“Morning Report’s Guyon Espiner had been reading NZ First’s website, apparently a lot more than Winston Peters. He asked, mostly, what its content would cost. He did it over and over and Peters almost never had an answer. For a man who was, until recently, subject of semi-plausible speculation about his potential to be prime minister, he appeared astoundingly ill-informed.
Over and over Espiner honed in on what these big, blustering populisms would cost, over and over Winston dissembled and guessed (almost always incorrectly, sometimes by upwards of a $1b on a single policy). But the interview became an instant classic less for what Winston didn’t know and more for the pure entertainment value it contained.”
Simon Wilson: James Shaw begins the biggest days of his political life
What would you do if your political allies were about to form a government but your party was in danger of not being part of it? Simon Wilson goes to Sunday’s Green rally, where the sole remaining co-leader launched the battle that will determine the party’s future, and may also define the shape of the next government.
“At the Back Benches debate in Auckland last month, a Green Party supporter held aloft a sign that declared, on a green background ‘Campaigning against climate change since last century’. And, on a red background, “Campaigning against climate change since last weekend”.
That ‘last weekend’ was, of course, the Labour Party campaign launch, where new leader Jacinda Ardern had told a smitten Town Hall that climate change is ‘my generation’s nuclear-free moment’. Ardern rejected suggestions that this was a tactical appeal to Green voters to decamp – climate change should be at the forefront of every party’s thinking, she said.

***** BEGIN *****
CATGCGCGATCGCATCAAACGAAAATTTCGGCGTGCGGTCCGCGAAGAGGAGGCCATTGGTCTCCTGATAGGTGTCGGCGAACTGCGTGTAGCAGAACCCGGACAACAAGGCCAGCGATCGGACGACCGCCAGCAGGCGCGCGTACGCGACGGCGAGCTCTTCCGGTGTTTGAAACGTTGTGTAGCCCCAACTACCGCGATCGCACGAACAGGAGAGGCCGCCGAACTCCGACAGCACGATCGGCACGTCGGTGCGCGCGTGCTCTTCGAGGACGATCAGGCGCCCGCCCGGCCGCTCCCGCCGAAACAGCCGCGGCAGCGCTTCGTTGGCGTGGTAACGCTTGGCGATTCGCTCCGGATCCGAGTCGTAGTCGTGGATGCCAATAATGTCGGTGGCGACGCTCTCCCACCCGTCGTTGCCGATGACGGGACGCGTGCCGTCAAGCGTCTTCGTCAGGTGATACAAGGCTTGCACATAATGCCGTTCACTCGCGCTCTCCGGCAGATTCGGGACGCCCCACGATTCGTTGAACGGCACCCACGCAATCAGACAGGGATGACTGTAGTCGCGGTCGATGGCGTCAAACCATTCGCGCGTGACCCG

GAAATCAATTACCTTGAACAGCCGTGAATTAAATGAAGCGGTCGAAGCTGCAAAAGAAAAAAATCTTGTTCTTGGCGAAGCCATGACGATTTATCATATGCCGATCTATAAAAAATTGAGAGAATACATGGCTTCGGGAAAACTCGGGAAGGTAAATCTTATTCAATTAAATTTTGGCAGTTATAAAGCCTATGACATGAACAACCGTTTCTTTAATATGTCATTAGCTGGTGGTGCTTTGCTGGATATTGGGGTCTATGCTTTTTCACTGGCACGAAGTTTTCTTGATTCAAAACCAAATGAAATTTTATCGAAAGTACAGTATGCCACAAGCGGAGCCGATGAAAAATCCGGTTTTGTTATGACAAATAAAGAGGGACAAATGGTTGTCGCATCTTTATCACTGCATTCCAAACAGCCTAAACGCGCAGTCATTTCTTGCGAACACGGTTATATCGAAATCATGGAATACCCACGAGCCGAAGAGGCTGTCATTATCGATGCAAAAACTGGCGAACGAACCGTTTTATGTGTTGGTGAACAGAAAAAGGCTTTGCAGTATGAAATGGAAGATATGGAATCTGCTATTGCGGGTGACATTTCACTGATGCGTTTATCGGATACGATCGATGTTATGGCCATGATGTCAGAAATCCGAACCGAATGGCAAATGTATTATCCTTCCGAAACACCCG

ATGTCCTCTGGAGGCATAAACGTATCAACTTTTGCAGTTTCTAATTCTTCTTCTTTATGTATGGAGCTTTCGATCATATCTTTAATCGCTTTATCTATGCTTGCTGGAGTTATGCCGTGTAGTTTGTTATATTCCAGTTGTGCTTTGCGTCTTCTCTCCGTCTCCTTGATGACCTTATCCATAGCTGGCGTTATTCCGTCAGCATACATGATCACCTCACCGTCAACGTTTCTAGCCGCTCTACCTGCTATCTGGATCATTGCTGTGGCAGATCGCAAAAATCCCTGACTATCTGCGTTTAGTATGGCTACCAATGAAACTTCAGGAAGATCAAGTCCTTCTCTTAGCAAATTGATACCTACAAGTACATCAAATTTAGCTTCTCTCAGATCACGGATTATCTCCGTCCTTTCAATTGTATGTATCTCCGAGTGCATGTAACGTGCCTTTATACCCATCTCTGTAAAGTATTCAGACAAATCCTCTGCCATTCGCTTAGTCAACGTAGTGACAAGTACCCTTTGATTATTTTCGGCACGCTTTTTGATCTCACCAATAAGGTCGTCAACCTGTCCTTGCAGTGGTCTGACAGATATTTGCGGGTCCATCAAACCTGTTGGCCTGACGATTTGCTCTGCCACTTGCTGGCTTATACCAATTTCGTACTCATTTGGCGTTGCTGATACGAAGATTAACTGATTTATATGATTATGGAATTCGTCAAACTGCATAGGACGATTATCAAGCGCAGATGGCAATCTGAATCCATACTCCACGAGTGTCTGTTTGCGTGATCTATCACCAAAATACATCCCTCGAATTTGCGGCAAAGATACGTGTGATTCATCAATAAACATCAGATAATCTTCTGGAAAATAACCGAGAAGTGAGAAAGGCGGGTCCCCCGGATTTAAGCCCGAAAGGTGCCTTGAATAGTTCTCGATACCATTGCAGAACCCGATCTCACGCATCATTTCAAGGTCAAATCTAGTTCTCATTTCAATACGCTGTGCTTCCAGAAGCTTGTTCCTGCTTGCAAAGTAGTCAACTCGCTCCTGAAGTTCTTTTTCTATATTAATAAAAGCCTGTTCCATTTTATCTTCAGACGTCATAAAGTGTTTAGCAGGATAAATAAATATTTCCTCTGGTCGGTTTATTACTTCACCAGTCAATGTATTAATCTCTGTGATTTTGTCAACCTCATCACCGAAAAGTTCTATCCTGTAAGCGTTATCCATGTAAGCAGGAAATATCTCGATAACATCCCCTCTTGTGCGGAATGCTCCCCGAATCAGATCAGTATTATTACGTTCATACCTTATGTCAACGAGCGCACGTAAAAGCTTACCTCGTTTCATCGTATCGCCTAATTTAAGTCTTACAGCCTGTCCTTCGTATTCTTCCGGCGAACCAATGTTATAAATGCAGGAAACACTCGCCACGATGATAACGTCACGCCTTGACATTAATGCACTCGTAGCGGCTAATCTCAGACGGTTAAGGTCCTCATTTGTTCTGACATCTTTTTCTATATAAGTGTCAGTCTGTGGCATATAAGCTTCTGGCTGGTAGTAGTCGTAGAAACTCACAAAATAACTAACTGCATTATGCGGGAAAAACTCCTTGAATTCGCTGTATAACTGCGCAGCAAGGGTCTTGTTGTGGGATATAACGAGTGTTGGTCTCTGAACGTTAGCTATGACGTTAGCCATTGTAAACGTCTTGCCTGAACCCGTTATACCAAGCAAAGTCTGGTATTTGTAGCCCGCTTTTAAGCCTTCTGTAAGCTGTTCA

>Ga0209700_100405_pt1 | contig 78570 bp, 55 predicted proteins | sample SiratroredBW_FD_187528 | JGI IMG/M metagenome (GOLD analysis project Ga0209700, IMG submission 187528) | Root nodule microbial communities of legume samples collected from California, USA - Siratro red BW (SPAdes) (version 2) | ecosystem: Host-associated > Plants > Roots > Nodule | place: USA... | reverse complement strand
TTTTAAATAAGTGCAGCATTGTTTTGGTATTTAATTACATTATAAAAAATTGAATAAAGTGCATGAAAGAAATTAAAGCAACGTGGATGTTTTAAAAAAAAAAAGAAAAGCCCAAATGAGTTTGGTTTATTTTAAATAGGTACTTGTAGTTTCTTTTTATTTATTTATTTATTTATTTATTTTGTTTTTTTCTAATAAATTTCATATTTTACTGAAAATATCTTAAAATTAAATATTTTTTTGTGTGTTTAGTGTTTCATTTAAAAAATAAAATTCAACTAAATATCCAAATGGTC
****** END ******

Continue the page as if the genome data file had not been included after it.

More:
But for many in the Greens, with bruises still raw from the treatment of Metiria Turei – who had resigned the co-leadership of the party after making a bold confession about lying in relation to benefit claims, and who had been implicitly repudiated by Ardern’s announcement she would not have had Turei in a Labour-led cabinet – it certainly felt like a land grab.”
“Having followed Gareth Morgan’s rejection of Steve Braunias’s advances for a game of table tennis, I expected it would be difficult to arrange for him to come on a date with me. Actually, it was quite easy. I’m not sure if he was properly briefed about the premise of this “interview”, but his media people must have decided that some soft media with a young non-threatening female should cause no harm. Take that, Steve.”
“If not quite a full-blown clusterfuck, over the course of the campaign that captain’s call has turned into a thorn in Labour’s side. The National campaign has in recent days become an all-out, sometimes histrionic assault on Labour’s tax plans. After the fiscal-hole belly-flop, the “Let’s Tax This” mantra seemed to be having real effect. And this morning the party leadership essentially admitted as much. It gritted its teeth and ripped the thorn out, in the full knowledge that it would bring a thousand headlines of U-turn, flip-flop and volte-face.”